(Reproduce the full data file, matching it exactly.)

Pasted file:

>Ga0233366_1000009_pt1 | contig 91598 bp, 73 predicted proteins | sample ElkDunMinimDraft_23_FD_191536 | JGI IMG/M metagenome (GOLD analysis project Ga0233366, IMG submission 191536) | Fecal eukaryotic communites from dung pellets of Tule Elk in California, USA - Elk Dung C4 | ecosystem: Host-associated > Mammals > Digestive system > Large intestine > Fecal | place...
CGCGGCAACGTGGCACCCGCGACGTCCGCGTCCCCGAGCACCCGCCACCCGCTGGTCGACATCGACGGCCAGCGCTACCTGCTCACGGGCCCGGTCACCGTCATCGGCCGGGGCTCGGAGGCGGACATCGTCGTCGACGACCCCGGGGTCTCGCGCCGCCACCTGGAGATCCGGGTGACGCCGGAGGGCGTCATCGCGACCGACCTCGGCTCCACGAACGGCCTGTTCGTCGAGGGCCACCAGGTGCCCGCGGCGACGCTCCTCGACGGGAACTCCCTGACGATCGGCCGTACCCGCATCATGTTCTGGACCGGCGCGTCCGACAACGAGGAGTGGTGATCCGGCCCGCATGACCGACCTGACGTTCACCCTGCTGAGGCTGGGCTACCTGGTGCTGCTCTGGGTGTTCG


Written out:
>Ga0233366_1000009_pt1 | contig 91598 bp, 73 predicted proteins | sample ElkDunMinimDraft_23_FD_191536 | JGI IMG/M metagenome (GOLD analysis project Ga0233366, IMG submission 191536) | Fecal eukaryotic communites from dung pellets of Tule Elk in California, USA - Elk Dung C4 | ecosystem: Host-associated > Mammals > Digestive system > Large intestine > Fecal | place...
CGCGGCAACGTGGCACCCGCGACGTCCGCGTCCCCGAGCACCCGCCACCCGCTGGTCGACATCGACGGCCAGCGCTACCTGCTCACGGGCCCGGTCACCGTCATCGGCCGGGGCTCGGAGGCGGACATCGTCGTCGACGACCCCGGGGTCTCGCGCCGCCACCTGGAGATCCGGGTGACGCCGGAGGGCGTCATCGCGACCGACCTCGGCTCCACGAACGGCCTGTTCGTCGAGGGCCACCAGGTGCCCGCGGCGACGCTCCTCGACGGGAACTCCCTGACGATCGGCCGTACCCGCATCATGTTCTGGACCGGCGCGTCCGACAACGAGGAGTGGTGATCCGGCCCGCATGACCGACCTGACGTTCACCCTGCTGAGGCTGGGCTACCTGGTGCTGCTCTGGGTGTTCG